The failures... We’re doing an experiment. It’s kind of funny because as you’re delivering continuous delivery, you don’t want to do it in a waterfall way. So people would say: what’s our requirement? Well you can’t really go and elicit a future state vision from the people who are working in current state. They are going to give you requirements for what they do today that's maybe a little better. If you really have a vision of a future state that’s much different, you are not going to get those requirements. You are going to say: this is where we are trying to go, here are some principles, we are going to experiment, we are going to get results and we are going to try to drive that.

People would probably say we should be going faster. From an organizational change perspective, you learn things in terms of how you get the messaging out around this right and get people to see more of the value that they are going to get out of it. Because sometimes you see it, but trying to translate that future state in what you think it could be to people in their current state, that’s something that we can probably do a better job of.

   

10. The 2015 state of DevOps report suggests that investing in DevOps and continuous delivery leads to faster, more reliable delivery of business value. Have you seen that happen and do you have concrete examples at your organization?

Clearly we have concrete examples of the Agile work we did, in terms of improvements in delivery, productivity, quality, availability, things like that. We had demonstrated results from what we did in Agile and what we are trying to do now is say: Agile is only one part of the value stream and we want to stretch that out,trying to move more frequently.

We have areas for example that do some of the tests and learn things, the AB kind of testing that we’ve talked about and we have seen value there. For example, you want to try a different way, a different web experience to see if it sells more policies. Well, this is the way we present the information to a potential customer today. If we change this, what does that do? Do we actually get more sales online, do we get less sales online? Those kind of business cases that people were already doing on their own that we were never involved with. Some of the use cases are this kind of things, because in order to do that, they had to get exceptions to everything. Because they were doing everything outside the process, and why is that? This IS the process, this is what we want to enable. They know better than we do how fast they want to go and how much data they need to collect.

Those kinds of use cases help drive some of the feeling of wanting to make this a standard way for people to do what they need to do, based on what their business needs are.

   

11. What kind of metrics or feedback are you collecting to validate the value of these transformations?

That’s probably something we need a little more work on. Obviously we have very good metrics on quality, availability. One metric we don’t have really is lead time.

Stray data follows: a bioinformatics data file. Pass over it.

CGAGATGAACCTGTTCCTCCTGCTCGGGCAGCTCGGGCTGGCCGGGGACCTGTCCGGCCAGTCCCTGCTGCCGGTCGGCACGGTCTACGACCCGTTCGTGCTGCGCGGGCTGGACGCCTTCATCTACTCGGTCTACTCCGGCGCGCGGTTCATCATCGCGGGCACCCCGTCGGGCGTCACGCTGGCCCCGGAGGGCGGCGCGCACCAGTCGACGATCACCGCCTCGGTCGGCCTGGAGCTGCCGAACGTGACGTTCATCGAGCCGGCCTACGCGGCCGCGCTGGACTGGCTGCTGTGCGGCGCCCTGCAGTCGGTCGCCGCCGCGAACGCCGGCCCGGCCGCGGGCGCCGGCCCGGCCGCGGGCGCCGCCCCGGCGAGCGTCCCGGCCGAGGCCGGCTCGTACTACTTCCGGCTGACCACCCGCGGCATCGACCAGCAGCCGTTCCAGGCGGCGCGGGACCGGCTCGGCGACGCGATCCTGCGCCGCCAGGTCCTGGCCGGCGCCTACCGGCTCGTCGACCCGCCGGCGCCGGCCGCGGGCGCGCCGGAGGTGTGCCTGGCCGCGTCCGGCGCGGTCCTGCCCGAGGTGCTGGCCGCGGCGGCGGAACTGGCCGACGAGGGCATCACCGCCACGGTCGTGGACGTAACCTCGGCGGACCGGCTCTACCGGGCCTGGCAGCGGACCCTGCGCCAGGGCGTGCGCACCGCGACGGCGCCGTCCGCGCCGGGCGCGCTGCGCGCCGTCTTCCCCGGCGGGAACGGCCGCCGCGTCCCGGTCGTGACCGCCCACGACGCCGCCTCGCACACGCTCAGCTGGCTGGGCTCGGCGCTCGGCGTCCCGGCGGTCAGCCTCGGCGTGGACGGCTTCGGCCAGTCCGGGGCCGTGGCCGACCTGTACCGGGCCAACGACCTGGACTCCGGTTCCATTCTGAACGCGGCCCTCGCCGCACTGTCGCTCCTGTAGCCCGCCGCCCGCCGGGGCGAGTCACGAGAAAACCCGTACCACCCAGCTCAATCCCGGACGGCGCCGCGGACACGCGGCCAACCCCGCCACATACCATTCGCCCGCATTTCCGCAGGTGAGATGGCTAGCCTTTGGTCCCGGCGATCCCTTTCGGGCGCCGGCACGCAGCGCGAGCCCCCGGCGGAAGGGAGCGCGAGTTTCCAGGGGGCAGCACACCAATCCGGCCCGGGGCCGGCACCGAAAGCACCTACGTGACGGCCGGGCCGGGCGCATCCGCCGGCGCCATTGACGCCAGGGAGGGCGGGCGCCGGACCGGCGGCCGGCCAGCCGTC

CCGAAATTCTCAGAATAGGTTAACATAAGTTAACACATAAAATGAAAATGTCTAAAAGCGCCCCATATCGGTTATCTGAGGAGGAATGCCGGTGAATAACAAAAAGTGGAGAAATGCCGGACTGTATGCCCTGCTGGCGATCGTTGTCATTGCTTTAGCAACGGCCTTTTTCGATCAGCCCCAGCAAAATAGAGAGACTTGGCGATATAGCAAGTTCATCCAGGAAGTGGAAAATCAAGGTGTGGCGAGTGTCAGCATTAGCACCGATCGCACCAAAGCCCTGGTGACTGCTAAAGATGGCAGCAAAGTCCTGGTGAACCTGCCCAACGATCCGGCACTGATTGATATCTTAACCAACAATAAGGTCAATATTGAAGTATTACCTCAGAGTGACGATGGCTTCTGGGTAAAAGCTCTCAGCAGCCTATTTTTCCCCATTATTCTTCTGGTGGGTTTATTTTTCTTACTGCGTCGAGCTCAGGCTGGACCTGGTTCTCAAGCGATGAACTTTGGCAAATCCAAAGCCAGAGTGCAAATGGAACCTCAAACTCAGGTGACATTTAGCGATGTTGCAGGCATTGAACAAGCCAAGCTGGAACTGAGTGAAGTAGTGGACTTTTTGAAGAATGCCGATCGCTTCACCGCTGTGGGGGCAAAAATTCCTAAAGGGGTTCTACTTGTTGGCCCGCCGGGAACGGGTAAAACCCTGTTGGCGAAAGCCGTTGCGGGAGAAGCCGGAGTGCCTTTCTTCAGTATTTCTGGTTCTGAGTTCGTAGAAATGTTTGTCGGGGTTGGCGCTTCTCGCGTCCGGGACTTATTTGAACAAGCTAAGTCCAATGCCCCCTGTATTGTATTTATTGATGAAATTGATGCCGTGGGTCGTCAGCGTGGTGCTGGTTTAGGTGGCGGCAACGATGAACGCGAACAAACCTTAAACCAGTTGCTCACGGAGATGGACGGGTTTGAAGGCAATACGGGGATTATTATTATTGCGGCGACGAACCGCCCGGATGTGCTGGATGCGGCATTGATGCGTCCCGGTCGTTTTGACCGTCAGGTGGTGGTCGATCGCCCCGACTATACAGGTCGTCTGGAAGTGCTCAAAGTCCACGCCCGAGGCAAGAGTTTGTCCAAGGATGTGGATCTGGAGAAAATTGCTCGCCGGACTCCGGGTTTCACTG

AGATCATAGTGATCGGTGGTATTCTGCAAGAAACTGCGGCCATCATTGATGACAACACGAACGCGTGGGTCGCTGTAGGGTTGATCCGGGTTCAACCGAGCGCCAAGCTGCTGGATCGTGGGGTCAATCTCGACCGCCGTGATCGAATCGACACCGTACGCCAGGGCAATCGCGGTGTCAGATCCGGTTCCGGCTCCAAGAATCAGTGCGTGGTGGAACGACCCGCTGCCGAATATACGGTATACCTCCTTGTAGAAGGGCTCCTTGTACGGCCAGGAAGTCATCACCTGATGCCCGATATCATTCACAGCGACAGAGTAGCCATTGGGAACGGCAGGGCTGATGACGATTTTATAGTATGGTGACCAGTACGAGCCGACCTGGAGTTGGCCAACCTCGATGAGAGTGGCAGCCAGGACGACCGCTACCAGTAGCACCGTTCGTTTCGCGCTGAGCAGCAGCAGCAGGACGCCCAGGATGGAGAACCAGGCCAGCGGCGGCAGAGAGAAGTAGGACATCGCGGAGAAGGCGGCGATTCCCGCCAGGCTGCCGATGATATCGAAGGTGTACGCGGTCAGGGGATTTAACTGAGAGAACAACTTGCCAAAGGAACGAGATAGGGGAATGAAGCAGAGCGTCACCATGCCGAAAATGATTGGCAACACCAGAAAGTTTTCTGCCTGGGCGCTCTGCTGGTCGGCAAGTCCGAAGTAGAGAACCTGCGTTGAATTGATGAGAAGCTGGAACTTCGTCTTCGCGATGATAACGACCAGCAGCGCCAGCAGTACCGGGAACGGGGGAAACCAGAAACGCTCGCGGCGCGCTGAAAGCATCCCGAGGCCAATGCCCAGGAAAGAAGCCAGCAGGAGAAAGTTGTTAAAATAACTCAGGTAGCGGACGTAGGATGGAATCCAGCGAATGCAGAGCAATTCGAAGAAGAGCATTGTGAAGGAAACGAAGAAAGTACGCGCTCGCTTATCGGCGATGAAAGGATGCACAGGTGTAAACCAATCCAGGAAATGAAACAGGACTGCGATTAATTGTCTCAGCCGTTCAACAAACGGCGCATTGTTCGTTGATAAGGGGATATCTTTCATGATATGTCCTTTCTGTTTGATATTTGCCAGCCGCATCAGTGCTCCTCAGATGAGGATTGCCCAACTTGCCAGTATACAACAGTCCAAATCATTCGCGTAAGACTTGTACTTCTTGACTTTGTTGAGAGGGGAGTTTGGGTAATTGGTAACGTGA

We sort of have this process at the end that slows things down in order to make sure everything on the checklist is done and then it allows you to release. One of the graphs this morning showed that if you have this big process at the end that is slowing everything down then you don't truly know what your lead time is because it's not based on activity anymore. It's based on: we're going to do this, we’re going to wait until this calendar day in order to deliver. So one of the things we need to do is probably do more value stream analysis, understand more what those current lead times are. And then baseline that and see how we can optimize.

Another metric we are looking at is deployments. We know that, if you are going to deploy more frequently in production, you have to be able to deploy more frequently through your pipeline. You are never really going to deploy more frequently into production than you can into a dev or integration test environment. So we are starting to baseline those measurements. As we're starting to do this I would expect to see more frequent delivery into those test environments and that would set us up then for more frequent delivery into production.

   

12. My final question is about which challenges or roadblocks do you have ahead in your journey?

I think there are always going to be challenges when you are trying to do things. Somebody tweeted out "We're asking difficult questions not to be difficult but to make things better". So there's going to be challenges, as part of the culture change. You just have to be better with knowing how to address those and really sort of navigating your way through it. Because it is about, again moving people from a fixed mindset to an adaptive mindset, and driving more continuous improvements.

The challenges are really never going to end because when the challenge is over that probably means the journey is over. There is a famous quote from Toyota where in a stand-up one of the senior managers said: "Is there any problem?" and the managers were always saying there's no problems, and after a while he goes "Well if there's no problems we don't need managers. I can just fire you”. You are always going to have those challenges, it's not necessarily always going to be technology. You can probably solve your technology challenges, it's the cultural challenges that you have to continue to drive as part of continuous improvement.

Manuel: Thank you very much Carmen.

Thanks Manuel, I've enjoyed it.